Study Shows Psychopaths Don’t Catch Yawns

iStock
iStock

People with psychopathic traits are less affected by others' yawns, a 2015 study finds. 

Contagious yawning has been linked to empathy levels in several studies, though not all research supports the association. However, new research in the journal Personality and Individual Differences finds that people with psychopathic traits—especially a lack of empathy—are not as susceptible to catching a case of the yawns ... at least among college students, the only group tested. 

Researchers from Baylor University in Texas tried to provoke 135 students to yawn in reaction to someone else’s yawn. Each of the participants also completed a questionnaire regarding their personality traits, measuring psychopathic characteristics like selfishness, tendency to be manipulative, impulsivity, and a lack of empathy. Then they sat at a computer and watched 10-second video clips of facial movements, including yawning. Electrodes were attached to their faces just under the lower eyelids, on their foreheads, on the outer corners of their eyes, and on their fingertips to measure their movements in reaction to the videos. 


Contagious yawning in a19th century etching. Image Credit: Wellcome Images via Wikimedia Commons // CC BY 4.0

The higher the participants rated on measures of cold-heartedness, the less likely they were to catch another person’s yawn. Granted, people are less likely to feel empathy with a stranger they’re watching in a video than with someone they know, and the sample size was pretty small, so Baylor University probably isn’t full of a bunch of raging psychopaths. And not yawning when others do it doesn’t mean you should run off for a psych evaluation. "But what we found tells us there is a neurological connection—some overlap—between psychopathy and contagious yawning,” study author Brian Rundle says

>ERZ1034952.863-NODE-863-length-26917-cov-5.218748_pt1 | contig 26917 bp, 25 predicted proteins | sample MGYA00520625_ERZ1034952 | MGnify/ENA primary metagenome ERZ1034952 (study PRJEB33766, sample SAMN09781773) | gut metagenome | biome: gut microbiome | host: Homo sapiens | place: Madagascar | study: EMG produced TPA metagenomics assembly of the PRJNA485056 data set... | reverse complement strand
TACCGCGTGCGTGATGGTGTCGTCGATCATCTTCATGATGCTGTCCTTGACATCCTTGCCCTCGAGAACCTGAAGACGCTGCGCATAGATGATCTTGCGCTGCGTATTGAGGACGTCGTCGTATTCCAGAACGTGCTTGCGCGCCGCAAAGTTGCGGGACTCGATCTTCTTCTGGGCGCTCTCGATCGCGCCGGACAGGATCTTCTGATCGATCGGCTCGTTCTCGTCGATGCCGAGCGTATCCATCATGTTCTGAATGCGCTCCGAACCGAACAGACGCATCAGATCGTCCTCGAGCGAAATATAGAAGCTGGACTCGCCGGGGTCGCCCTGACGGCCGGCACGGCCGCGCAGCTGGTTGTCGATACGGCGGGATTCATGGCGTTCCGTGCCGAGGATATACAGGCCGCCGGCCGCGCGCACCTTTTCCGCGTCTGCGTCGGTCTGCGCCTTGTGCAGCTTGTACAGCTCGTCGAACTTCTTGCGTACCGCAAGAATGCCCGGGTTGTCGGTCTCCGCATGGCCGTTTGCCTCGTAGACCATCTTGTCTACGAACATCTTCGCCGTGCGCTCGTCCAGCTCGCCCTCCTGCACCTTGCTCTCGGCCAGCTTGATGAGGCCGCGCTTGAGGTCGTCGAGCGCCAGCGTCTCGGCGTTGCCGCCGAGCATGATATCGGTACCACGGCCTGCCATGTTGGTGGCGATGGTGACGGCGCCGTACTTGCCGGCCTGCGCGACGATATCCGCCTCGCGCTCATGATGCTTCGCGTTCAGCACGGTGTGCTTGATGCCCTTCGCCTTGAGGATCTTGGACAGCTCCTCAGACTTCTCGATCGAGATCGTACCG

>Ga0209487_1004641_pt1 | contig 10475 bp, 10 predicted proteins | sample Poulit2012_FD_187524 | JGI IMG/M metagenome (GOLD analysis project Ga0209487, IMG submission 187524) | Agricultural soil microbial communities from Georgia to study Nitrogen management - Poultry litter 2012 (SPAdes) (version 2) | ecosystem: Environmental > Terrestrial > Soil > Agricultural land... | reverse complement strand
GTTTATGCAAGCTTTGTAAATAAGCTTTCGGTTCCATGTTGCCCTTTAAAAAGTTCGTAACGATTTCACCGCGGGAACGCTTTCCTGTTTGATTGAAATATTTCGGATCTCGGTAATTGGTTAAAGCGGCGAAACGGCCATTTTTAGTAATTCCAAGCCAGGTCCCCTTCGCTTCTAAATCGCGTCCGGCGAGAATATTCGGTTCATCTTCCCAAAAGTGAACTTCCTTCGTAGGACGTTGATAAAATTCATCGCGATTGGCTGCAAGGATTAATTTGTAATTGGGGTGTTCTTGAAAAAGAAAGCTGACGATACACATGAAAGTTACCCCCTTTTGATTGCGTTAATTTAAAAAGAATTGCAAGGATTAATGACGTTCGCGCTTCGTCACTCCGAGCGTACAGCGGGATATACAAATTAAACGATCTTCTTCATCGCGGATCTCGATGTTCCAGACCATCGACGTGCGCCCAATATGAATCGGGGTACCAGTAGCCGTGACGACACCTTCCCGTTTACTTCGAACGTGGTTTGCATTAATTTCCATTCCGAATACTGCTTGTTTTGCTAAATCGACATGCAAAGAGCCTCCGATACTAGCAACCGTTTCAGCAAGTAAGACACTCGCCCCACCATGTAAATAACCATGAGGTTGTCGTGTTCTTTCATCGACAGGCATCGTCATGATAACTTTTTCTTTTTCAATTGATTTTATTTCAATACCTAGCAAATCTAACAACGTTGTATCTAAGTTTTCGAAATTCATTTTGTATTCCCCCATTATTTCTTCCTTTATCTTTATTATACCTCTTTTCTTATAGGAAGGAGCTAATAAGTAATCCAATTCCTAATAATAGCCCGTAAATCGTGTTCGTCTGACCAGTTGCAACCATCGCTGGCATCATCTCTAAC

Turn Your LEGO Bricks Into a Drone With the Flybrix Drone Kit

Flyxbrix/FatBrain
Flyxbrix/FatBrain

Now more than ever, it’s important to have a good hobby. Of course, a lot of people—maybe even you—have been obsessed with learning TikTok dances and baking sourdough bread for the last few months, but those hobbies can wear out their welcome pretty fast. So if you or someone you love is looking for something that’s a little more intellectually stimulating, you need to check out the Flybrix LEGO drone kit from Fat Brain Toys.

What is a Flybrix LEGO Drone Kit?

The Flybrix drone kit lets you build your own drones out of LEGO bricks and fly them around your house using your smartphone as a remote control (via Bluetooth). The kit itself comes with absolutely everything you need to start flying almost immediately, including a bag of 56-plus LEGO bricks, a LEGO figure pilot, eight quick-connect motors, eight propellers, a propeller wrench, a pre-programmed Flybrix flight board PCB, a USB data cord, a LiPo battery, and a USB LiPo battery charger. All you’ll have to do is download the Flybrix Configuration Software, the Bluetooth Flight Control App, and access online instructions and tutorials.